Subverting Science—and Fighting Sexism—with Girl Power

The Girl Scouts have made headlines in recent years for their radical empowerment of young women. Fortunately, theirs is far from the only summer camp designed to teach women how to change the world. The United Nations’ Girl Up, U.S. State Department and a number of nonprofits and science foundations have joined forces for three summers to sponsor the Women in Science (WiSci) Girls STEAM Camp. This year’s camp just wrapped up a summer of science in Malawi where campers and counselors alike considered the ways technology can prevent gender-based violence.

Creative Commons / NASA

The 2017 camp, which ran from July 30 through August 15, followed in the footsteps of a 2015 pilot program in Rwanda and a 2016 camp in Peru. Each iteration of the camp has sought to give young women skills in the sciences, technology, engineering and mathematics—fields where they are traditionally under-represented. To fight this inequality, campers at the 2017 program participated in lessons from none other than NASA, Microsoft, Intel and the like.

Campers and counselors alike emphasize the transformative power of the camp. “Some girls are coming from homes where there’s no Wi-Fi. Some girls found out about the camp thanks to Peace Corps officers who helped them apply for the camp. Some girls had to walk three to five kilometers to get to a computer,” says counselor Morgan Wood of Syracuse, New York, who learned about the camp through Girl Up. “This WiSci Girls STEAM Camp is the first time girls are exposed to this level of science, build robots, learn from NASA staff and see that they’re capable of learning things. Worlds open for them here.”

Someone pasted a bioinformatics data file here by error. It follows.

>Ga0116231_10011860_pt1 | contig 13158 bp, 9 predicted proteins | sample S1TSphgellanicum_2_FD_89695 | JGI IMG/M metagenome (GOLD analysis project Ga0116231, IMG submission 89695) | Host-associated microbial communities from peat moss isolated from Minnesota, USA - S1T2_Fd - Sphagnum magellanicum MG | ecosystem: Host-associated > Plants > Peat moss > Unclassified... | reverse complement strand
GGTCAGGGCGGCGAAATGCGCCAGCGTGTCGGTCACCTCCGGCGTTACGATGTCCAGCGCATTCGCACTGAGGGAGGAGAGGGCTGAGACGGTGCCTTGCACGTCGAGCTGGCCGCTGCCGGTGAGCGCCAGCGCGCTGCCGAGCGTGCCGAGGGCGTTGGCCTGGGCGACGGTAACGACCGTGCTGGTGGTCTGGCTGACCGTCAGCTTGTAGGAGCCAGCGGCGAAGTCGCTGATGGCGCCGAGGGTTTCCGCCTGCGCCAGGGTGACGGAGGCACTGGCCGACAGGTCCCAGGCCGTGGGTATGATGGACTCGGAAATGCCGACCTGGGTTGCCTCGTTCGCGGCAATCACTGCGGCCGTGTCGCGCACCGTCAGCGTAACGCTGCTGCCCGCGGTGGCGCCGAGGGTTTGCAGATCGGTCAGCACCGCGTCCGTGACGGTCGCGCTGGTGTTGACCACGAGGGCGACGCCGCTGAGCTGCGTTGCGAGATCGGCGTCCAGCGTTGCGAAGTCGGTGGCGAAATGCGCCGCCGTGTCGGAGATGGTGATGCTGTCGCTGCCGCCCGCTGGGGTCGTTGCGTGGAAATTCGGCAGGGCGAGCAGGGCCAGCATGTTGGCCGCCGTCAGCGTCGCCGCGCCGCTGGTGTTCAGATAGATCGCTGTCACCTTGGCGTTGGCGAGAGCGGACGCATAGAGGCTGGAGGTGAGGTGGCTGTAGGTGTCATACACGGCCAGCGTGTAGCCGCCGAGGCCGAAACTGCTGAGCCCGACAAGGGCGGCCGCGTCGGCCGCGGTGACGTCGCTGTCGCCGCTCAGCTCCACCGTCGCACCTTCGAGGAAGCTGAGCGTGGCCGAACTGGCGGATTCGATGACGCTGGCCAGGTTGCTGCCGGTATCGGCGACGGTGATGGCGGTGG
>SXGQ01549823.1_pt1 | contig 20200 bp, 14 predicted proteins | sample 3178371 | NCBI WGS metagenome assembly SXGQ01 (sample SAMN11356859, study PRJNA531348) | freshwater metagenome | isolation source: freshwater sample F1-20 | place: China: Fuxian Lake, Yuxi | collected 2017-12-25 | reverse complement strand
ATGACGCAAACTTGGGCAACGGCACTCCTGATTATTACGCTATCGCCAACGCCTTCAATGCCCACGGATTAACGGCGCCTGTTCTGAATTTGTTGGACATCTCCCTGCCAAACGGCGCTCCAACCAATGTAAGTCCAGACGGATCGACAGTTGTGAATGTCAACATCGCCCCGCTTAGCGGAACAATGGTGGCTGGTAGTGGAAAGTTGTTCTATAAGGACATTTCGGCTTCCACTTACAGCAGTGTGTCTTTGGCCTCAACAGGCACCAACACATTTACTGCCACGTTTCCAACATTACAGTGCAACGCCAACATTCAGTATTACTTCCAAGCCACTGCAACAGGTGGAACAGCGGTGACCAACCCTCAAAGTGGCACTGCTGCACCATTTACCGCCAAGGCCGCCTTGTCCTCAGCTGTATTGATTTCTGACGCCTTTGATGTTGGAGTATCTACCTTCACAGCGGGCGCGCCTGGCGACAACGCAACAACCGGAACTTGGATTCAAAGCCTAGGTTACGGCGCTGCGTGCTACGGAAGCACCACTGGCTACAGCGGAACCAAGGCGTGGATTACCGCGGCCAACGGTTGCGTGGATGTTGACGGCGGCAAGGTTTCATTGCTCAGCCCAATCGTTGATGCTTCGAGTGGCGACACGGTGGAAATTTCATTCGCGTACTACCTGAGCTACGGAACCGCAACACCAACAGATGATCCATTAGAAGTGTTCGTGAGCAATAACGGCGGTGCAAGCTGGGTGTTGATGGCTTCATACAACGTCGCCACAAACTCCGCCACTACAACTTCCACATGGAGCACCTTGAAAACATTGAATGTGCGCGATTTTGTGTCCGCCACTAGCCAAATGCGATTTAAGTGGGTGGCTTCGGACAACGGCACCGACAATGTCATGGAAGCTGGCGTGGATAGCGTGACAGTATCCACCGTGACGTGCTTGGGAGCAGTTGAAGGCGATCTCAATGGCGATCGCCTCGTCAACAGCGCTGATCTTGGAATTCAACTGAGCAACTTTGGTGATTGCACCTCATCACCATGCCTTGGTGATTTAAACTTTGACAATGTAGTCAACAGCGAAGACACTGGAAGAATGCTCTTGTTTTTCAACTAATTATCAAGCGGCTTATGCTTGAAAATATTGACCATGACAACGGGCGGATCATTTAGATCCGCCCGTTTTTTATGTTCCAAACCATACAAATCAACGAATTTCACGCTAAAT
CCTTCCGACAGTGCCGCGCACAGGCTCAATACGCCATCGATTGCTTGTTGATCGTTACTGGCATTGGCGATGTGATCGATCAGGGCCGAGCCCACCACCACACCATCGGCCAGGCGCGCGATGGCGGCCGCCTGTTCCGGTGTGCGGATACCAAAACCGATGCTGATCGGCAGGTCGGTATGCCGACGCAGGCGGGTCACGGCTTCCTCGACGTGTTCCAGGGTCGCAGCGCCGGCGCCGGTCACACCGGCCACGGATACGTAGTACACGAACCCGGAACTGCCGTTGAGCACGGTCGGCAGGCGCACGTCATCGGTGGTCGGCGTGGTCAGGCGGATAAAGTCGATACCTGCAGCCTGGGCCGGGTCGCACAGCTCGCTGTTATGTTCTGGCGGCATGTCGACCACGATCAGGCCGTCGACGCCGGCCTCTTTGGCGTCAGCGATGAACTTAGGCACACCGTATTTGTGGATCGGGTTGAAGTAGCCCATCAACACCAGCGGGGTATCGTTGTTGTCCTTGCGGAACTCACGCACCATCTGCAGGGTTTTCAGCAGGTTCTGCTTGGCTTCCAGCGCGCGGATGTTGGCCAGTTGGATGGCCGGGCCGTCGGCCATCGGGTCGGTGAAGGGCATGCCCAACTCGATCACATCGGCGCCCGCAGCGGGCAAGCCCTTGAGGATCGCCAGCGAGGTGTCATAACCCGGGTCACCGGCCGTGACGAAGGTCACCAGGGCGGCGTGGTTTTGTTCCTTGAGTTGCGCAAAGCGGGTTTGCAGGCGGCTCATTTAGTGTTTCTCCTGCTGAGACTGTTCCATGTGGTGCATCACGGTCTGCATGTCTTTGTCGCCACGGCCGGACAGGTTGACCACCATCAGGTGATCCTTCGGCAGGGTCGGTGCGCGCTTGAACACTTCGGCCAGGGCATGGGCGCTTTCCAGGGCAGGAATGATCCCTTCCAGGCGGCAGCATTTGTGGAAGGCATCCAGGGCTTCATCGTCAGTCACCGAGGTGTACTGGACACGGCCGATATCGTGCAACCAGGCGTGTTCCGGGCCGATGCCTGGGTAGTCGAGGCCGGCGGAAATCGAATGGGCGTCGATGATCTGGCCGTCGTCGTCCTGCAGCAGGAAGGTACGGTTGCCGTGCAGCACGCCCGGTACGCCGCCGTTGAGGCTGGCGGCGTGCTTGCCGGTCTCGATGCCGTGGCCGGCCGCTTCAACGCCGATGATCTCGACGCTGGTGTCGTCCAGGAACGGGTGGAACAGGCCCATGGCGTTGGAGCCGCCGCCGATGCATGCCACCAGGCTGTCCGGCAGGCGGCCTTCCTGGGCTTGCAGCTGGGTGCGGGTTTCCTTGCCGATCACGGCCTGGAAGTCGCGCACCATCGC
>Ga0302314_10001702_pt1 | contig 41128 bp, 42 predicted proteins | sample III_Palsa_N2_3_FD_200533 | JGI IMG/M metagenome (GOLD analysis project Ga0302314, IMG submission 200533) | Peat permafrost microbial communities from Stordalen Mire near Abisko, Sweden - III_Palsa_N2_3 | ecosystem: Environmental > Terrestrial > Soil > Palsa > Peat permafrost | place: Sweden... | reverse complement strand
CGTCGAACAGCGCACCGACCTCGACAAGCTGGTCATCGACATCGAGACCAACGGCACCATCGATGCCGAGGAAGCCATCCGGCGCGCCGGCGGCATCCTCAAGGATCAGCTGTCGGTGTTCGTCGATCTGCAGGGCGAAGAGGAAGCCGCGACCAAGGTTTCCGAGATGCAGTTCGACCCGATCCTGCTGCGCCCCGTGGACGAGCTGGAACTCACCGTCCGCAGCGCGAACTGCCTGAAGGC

The camp recognizes that women are often underrepresented in the sciences—and fights to preempt inequality with access to education. “Google came to teach classes and girls had the opportunity to create their own mobile applications,” said counselor Monica Madulira of Lilongwe, Malawi. “Here girls have the chance to learn about STEAM before they even know they’re interested in it.”

Seventeen-year-old camper Necta Mwitory of Tanzania described her own transformation from quiet to curious over the course of the camp in a reflection that she wrote for Girl Up. “When our lessons started, I used to sit at the back and did not ask questions,” Mwitory recalled. Thanks to counselors who challenged her to take advantage of every moment of the short experience, Mwitory said that “when it was time to meet with the Google team, I sat in the front row.”

Likewise, counselor Lorna Marie Aine of Kampala, Uganda explains: “Girls are learning to build things with their own hands and those are the moments when they realize they can do things on their own. Girls in countries like the one I am from, Uganda, always heard of robots or mobile apps but think it’s hard because they never tried it, but now can do it on their own and that has changed their lives.”